Moving towards a zero waste lifestyle is essential for people and planet. We all need to think more about our impact on our environment, and about the waste we generate. In sustainable waste management, following the five 'R's in order can help you stay on track. To help you to start taking steps in the right direction, we will go through the five 'R's in the kitchen:
1. REFUSE – Ditch single-use plastics and disposables
For a zero waste kitchen, the first R is 'Refuse'. Refuse to buy single use plastics, disposable items and anything that poses a waste problem at the end of its useful life. Refuse to accept products that cause waste – it includes all stages of a product's life cycle.
Remember, when we talk about waste, we're not just talking about plastic waste. Food waste, and the waste of energy, water, land and other resources are also things to consider when trying to move towards a truly zero waste lifestyle.
2. REDUCE – Downsize consumption – think twice before buying
The next R is 'Reduce'. This step towards a zero waste kitchen is all about downsizing consumption. The less we buy, the less impact we will have on our planet – and the less waste there will ultimately be.
Make lists when shopping – and stick to them to avoid impulse purchases or buying things you don't really need. Be organized, use up leftovers, and think about growing your own food to reduce the amount you need to buy. Even without a garden, you can grow at least some food at home. All you need is a sunny windowsill. Don't purchase any gadgets or other kitchen equipment you don't really need.
3. REUSE – Choose reusable containers and bags, reuse packaging
Reuse is perhaps the most important step on the route to a zero waste kitchen. We should always choose reusable containers, bags and other items, and reuse all the kitchen items we own for as long as possible.
From upcycling kitchen furniture, to reusing unavoidable plastic food packaging to grow our own food, there are a huge range of different ways to keep items in use for as long as possible. The longer we can use them for, the longer we can keep them out of waste streams.
4. REPAIR – Keep items you already own in use as long as possible
This is a zero waste strategy that is often overlooked. Developing the right skills is crucial for transition to a zero waste lifestyle. When it comes to your kitchen, gardening and growing your own, simple home cooking, and food preservation are all important skills to hone. But it is also important to learn how to repair items that you already own. Learning how to repair items and keep them going for as long as possible is also key.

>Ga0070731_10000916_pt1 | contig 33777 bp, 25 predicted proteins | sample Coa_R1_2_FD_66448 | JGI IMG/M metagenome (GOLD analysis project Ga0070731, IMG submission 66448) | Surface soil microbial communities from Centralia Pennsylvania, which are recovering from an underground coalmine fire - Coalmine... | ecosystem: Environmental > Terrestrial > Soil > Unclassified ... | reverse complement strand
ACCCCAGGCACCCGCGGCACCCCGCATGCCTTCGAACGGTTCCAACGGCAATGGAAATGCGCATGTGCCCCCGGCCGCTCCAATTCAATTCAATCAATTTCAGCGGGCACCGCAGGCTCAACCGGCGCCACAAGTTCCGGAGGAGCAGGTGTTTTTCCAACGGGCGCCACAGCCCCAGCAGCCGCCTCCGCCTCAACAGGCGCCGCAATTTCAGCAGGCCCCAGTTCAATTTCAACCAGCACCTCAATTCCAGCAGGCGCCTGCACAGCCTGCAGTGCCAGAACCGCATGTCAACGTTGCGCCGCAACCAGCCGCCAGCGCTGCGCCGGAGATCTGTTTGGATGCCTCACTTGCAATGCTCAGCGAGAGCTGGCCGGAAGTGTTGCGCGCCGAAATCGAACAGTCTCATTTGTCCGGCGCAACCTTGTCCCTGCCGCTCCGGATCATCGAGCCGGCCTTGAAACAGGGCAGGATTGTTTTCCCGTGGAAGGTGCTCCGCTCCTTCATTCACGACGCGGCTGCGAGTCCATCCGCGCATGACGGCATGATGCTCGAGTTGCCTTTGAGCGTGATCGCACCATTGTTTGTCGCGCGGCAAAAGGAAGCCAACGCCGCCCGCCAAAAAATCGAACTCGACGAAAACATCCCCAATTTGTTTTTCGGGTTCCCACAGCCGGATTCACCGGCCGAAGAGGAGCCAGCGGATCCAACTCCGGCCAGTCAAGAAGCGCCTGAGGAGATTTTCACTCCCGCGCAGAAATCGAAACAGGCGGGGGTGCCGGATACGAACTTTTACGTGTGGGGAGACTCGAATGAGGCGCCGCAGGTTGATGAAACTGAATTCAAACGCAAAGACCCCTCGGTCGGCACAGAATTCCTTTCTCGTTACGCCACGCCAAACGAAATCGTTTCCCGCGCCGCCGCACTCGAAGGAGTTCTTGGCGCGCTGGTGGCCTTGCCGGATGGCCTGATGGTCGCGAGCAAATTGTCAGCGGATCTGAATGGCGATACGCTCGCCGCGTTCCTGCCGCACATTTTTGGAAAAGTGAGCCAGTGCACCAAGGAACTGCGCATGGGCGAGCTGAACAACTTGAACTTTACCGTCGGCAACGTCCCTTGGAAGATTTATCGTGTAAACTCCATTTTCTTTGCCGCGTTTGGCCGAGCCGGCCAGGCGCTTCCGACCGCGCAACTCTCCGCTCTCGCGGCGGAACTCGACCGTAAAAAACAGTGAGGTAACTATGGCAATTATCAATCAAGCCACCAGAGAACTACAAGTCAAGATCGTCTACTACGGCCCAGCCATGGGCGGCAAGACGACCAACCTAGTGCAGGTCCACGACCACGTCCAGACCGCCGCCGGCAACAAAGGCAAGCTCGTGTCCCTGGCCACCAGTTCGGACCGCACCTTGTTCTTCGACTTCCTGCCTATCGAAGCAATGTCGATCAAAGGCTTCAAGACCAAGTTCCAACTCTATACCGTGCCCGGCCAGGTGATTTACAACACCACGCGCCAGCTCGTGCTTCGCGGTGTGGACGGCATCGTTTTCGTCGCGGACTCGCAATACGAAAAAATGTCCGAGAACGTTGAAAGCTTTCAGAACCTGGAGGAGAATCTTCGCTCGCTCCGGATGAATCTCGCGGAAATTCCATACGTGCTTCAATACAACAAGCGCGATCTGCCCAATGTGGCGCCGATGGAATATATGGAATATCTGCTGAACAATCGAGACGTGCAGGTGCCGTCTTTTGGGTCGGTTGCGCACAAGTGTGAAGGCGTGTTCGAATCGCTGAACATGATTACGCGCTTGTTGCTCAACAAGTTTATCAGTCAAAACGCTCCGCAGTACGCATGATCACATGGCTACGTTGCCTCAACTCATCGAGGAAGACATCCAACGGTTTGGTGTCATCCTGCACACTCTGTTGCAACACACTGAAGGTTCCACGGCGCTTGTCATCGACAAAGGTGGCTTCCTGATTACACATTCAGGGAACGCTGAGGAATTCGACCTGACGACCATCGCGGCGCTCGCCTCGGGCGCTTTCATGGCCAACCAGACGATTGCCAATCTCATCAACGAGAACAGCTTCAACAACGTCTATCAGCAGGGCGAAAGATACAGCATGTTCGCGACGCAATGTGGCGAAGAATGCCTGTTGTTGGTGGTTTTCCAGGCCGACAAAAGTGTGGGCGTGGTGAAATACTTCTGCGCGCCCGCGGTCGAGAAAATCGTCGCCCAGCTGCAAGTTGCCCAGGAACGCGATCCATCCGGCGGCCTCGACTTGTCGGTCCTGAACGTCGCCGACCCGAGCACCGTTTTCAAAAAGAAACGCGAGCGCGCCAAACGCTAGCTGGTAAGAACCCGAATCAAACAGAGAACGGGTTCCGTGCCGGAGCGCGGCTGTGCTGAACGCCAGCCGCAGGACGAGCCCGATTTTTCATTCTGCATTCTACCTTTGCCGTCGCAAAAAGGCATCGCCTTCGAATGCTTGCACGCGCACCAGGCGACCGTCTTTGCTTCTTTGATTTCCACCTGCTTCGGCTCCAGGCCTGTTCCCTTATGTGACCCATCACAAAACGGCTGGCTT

When purchasing new items, always consider whether you will be able to repair them yourself. The simpler you can keep things, the easier it will be to maintain them and repair them over time. Complex gadgets are obviously far more difficult to repair. Choosing low-tech options can make it easier to go zero waste. Learn how to, for example, refurbish skillets and pans, and sharpen knives. Age-old skills really can make a big difference to how sustainable your kitchen can be.
5. RECYCLE – Recycle whatever you can, compost food waste
The last of the five 'R's is recycle. In order to go zero waste, we need to loop waste back into the system.
When it comes to plastic waste, of course, recycling can only go so far. Plastic can usually only be recycled a finite number of times – often only once or twice before it is downgraded and is recyclable no more. Not all plastics can be recycled. Though we should first always try to avoid bringing them into our kitchens in the first place, we should also recycle whenever we can through municipal recycling schemes.
We should also be sure to recycle metals, glass and other materials, sorting and cleaning everything to increase the rates of recycling in our area.
Finally – make sure you set up a home composting system, to deal with food waste and other biodegradable material.
Follow these five steps and you should find it easier to take the small steps towards a zero waste kitchen.